• Background information: adding other information related to the action, such as place, time, method, reason,... for the action to take place. It clarifies the meaning of the sentence more. It is not a compulsory component.

Since the subject and verb are two mandatory components in a sentence, so you must learn how to identify these two components. Once you have identified them, you will be aware of the remaining components easily.

(*) Sometimes we use imperative sentences in which a subject is not actually stated, but understood in the meaning.


Call the number, please <=> (You) call the number, please

YOU is the DOer of the action verb call. So YOU is the subject of the sentence.

When we are talking directly to someone, we use such statements and omit the word you. Therefore, the subject is YOU in statements like this one and it is understood in the sentence.

2. Determine the position of the verb

Before going into how to determine where the verb is in a sentence, you need to remember a GOLD PRINCIPLE as below:

Each simple sentence has only one main verb.
If a sentence has many main verbs, then it is a compound sentence that combine multiple clauses together.

So may be you have a big question: what is the main verb? Let's study more!

2.1. What is the main verb?

The main verb is always the verb that is signifying action within a given clause. For example, in the phrase "would have been running", running is the main verb, because it is the verb that signifies a real action of some kind. The others in the phrase are just helping verbs that enable to main verb to properly express its meaning. 

There can be more than one main verb within a sentence, depending on the complexity of the sentence. In general, there is only one main verb per clause; but if a sentence has multiple clauses and subjects, then each of those subjects could have its own main verb. Again, you just have to ask yourself: what action is taking place here?

Each main verb has five forms. Three of them can be used as a complete main verb:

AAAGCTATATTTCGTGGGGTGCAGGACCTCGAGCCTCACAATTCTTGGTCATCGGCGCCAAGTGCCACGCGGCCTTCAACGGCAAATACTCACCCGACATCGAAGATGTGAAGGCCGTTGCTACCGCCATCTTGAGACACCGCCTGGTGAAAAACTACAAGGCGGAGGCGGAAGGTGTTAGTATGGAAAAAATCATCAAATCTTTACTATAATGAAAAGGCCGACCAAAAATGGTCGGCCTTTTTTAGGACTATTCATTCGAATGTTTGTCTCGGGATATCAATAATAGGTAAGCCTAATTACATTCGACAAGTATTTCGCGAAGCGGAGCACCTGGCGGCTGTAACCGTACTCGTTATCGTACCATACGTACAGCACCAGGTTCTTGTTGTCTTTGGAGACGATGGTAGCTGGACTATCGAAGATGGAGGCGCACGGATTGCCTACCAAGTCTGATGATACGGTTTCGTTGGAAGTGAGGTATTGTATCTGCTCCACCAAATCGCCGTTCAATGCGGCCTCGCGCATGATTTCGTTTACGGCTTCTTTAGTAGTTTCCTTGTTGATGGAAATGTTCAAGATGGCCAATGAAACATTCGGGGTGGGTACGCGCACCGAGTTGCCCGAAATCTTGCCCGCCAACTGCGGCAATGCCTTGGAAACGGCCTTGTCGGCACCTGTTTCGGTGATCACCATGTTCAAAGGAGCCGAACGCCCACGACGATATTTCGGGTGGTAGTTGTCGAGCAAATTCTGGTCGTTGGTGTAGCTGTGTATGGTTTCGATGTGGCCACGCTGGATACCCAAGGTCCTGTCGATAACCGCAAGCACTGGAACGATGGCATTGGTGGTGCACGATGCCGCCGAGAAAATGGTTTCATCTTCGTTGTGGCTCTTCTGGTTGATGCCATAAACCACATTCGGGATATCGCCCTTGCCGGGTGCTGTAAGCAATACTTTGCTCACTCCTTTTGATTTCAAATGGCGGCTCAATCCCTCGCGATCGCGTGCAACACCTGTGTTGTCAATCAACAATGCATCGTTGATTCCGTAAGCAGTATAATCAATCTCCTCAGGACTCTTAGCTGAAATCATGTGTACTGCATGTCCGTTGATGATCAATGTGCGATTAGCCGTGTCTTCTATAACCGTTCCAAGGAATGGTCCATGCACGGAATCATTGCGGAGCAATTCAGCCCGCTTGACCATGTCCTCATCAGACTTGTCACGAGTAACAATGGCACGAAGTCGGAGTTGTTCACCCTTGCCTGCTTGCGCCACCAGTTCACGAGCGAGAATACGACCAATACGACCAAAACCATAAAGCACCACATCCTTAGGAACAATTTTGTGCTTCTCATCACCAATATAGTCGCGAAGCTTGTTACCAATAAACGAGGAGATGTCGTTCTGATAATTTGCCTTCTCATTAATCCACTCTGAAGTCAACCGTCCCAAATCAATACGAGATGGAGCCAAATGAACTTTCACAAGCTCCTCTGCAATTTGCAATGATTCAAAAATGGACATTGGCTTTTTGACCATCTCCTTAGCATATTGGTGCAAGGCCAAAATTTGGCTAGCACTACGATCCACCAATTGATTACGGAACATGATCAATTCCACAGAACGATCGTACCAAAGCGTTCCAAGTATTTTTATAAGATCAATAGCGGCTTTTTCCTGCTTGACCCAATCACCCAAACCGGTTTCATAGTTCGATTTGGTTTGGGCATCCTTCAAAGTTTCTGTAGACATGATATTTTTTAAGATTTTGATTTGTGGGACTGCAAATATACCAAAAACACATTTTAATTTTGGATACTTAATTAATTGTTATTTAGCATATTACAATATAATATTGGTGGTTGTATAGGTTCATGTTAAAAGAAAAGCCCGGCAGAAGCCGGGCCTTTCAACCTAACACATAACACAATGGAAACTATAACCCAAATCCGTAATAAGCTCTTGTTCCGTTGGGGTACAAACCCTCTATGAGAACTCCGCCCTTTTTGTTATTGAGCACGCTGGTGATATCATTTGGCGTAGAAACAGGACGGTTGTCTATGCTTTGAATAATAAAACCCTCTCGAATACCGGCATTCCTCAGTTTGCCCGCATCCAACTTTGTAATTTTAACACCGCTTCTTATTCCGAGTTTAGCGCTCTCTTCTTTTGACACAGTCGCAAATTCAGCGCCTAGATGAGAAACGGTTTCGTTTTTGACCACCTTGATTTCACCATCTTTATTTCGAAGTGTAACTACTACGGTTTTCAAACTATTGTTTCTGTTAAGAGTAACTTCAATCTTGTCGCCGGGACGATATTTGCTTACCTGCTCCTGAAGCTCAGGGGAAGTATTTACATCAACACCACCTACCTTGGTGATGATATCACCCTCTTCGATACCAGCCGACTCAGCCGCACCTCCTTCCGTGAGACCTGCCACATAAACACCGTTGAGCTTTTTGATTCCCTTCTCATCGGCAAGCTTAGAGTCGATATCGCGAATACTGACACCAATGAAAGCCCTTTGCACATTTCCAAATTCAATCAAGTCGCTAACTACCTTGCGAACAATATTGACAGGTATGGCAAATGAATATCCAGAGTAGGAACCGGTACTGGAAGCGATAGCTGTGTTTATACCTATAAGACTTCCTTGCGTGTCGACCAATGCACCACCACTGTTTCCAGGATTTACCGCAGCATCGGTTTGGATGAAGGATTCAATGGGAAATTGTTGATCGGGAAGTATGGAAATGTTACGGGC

the -s form ( present tense): he writes
the past tense form: she wrote
the simple form (present tense): I write

The other two forms do not, by themselves, indicate tense:

the -ing form: writing
the participle form ( -ed/-en form): written

They cannot be used alone as the main verb of a clause.
(Ann Raimes, How English Works: A Grammar Handbook With Readings. Cambridge University Press, 1998) 

2.2. Main Verbs in Verb Phrases

A verb phrase is the helping verb plus the main verb. The final word in a verb phrase, the main verb, carries the primary meaning of the verb phrase. Sometimes more than one helping verb accompanies the main verb. In the following sentences, the verb phrases are bold; HV appears [after] each helping verb, and MV appears [after] each main verb.

She is[HV] biking[MV] to Vermont from Boston.
I will[HV] arrive[MV] in time for the game.
Pele has[HV] always been[HV] considered[MV] one of the greatest players in football history.

Notice that sometimes words not part of the verb phrase come between the helping verb and the main verb.

Typical helping verbs include: be, being, been, is, am, are, was, were, do, did, does, has, have, had, must, may, can, shall, will, might, could, would, should.
(The New York Times Guide to Essential Knowledge, 2nd ed. St. Martin's Press, 2007) 

2.3. Be, Have, and Do as Main Verbs

Several verbs, such as be, have, and do, have a variety of syntactic and lexical functions: They can be main or auxiliary verbs.

John is a student, and he does his homework daily [be and do are main lexical verbs]
Bob has been working on his term paper [work is the main lexical verb, and has and been are auxiliary].

Every English sentence needs to have a verb to be grammatical. However, only the main verb is absolutely essential.
(Eli Hinkel, Teaching Academic ESL Writing: Practical Techniques in Vocabulary and Grammar. Lawrence Erlbaum, 2004)